It's only confusing because it is rigorously generalised just as many other things in maths. In the question you are given a,b, and n so there's most of your variables. All you need to do is plug them into the formula where appropriate.

    As long as your working is clear and, in essence, applies the trapezium rule, then you're at no disadvantage which one you use, keep in mind that that's the formula in the booklet however just in case you might need to refer to it in an exam.
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    (Original post by Philip-flop)
    I know, but the one in the textbook is confusing in comparison to the way that ExamSolutions suggests how to look at it. The formula from the textbook just looks like a bunch of y's and h's
    As others have said, if you remember the formula in words then it's not a huge problem.

    But you could get exam questions that refer to the notation used in the formula e.g. y_1 so I would recommend at least understanding it.

    It really isn't a hard formula. You just need someone to explain what the notation means. If you need help with that, let us know what you do understand from the formula and what you don't.
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    Thanks everyone, I think I managed to get my head round that textbook version of the trapezium rule after watching a few videos on YouTube

    I feel kind of silly for asking for help now as it all seems pretty simple now, the video I watched was very easy to understand but took a while to find it!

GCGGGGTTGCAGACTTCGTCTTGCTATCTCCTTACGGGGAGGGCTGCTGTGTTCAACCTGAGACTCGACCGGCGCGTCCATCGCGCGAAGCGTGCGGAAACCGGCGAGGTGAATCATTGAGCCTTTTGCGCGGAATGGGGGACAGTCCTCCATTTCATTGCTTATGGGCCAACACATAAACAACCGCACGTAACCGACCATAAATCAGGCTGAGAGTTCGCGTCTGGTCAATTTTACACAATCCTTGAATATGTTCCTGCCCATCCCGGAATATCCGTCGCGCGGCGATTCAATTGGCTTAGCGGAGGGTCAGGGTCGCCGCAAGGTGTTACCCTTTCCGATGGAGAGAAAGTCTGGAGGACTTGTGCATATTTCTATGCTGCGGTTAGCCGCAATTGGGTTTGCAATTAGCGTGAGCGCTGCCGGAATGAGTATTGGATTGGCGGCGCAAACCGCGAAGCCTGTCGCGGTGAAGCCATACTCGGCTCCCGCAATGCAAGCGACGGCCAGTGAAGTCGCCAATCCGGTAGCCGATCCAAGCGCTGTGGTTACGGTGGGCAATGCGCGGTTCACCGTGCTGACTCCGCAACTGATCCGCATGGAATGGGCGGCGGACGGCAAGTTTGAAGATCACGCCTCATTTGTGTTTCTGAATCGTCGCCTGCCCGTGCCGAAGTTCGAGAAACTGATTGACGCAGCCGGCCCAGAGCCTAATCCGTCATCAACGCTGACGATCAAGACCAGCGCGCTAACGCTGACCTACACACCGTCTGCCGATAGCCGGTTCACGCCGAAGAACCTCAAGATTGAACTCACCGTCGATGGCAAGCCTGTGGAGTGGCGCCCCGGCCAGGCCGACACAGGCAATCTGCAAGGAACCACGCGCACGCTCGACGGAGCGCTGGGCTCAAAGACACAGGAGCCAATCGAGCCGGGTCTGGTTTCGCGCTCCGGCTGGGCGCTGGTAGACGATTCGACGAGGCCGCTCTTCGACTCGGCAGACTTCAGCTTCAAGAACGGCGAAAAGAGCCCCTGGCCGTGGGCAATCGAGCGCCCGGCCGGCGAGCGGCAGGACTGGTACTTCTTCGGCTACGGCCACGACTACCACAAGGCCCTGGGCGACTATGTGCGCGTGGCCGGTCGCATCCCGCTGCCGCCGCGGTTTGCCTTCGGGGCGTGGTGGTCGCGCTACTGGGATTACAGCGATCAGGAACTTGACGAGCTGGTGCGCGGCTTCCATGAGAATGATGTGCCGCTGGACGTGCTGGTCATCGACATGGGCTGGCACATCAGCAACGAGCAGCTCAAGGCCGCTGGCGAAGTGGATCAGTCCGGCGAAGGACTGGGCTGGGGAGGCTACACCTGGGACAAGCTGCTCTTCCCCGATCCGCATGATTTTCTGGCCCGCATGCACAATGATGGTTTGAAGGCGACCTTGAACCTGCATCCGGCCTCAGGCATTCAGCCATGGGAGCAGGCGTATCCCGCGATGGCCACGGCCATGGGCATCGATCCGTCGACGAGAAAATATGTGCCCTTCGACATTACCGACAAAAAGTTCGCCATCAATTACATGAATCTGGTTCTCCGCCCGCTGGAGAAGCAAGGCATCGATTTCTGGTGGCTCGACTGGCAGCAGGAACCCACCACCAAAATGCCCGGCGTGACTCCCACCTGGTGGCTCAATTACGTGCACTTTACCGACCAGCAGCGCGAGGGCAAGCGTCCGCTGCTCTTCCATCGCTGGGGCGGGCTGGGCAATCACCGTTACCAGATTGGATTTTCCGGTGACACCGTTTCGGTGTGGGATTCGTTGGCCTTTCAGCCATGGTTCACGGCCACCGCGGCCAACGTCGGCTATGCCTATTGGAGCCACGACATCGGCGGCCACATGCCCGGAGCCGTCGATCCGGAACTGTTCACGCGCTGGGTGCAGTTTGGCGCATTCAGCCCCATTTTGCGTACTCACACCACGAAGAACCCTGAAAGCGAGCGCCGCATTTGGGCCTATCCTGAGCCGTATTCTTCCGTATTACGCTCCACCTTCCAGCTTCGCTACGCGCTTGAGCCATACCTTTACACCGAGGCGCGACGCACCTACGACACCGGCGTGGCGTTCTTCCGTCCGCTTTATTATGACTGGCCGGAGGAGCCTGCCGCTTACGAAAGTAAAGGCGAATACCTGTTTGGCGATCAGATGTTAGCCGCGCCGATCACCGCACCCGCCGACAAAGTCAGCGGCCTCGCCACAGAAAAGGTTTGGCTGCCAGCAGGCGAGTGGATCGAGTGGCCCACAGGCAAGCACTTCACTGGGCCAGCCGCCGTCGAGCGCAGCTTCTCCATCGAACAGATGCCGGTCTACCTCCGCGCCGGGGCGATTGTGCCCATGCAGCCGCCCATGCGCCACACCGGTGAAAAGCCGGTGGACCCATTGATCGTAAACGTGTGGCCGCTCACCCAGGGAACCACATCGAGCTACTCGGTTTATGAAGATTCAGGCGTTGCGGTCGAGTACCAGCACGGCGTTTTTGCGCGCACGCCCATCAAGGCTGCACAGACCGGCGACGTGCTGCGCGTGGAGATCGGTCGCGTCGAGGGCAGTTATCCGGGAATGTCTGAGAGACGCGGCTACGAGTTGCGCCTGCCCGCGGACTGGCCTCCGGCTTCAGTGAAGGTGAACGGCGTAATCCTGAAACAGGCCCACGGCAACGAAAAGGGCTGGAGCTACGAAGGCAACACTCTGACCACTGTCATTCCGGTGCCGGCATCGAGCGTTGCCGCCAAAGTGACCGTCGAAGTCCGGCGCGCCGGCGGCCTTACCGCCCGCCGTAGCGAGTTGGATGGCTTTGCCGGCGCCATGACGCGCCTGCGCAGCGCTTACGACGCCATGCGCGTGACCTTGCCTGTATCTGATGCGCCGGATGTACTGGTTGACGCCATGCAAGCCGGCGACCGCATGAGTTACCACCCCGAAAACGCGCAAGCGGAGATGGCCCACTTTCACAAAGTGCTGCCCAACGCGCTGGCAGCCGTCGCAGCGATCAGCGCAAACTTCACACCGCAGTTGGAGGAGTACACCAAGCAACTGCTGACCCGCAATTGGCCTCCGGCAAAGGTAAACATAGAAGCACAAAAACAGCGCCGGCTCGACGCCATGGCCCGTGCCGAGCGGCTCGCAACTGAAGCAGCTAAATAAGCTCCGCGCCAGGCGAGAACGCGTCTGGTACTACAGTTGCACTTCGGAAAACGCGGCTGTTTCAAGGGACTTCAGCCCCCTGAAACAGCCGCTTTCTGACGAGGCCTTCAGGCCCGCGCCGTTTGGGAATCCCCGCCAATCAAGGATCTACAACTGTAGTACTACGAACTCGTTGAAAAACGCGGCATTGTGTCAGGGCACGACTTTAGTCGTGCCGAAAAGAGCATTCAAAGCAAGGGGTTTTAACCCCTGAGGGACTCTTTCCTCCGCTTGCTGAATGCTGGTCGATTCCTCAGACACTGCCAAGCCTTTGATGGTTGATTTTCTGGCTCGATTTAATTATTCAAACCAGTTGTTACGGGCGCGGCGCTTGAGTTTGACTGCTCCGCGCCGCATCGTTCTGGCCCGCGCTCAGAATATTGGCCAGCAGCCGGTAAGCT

(Original post by NotNotBatman)
    You won't be at a disadvantage, it means the exact same thing. The examsolutions way is the way I learnt it too and I quote it in my exams as it's easier to process when written with actual words.
    (Original post by RDKGames)
    Well I don't know what to suggest. Practice using that formula I suppose?? That's the formula that will be in your formula booklet so I'd suggest you get to know how to use it. Practice a few questions and you'll be fine with it.

    It's only confusing because it is rigorously generalised just as many other things in maths. In the question you are given a,b, and n so there's most of your variables. All you need to do is plug them into the formula where appropriate.

    As long as your working is clear and, in essence, applies the trapezium rule, then you're at no disadvantage which one you use, keep in mind that that's the formula in the booklet however just in case you might need to refer to it in an exam.
    (Original post by notnek)
    As others have said, if you remember the formula in words then it's not a huge problem.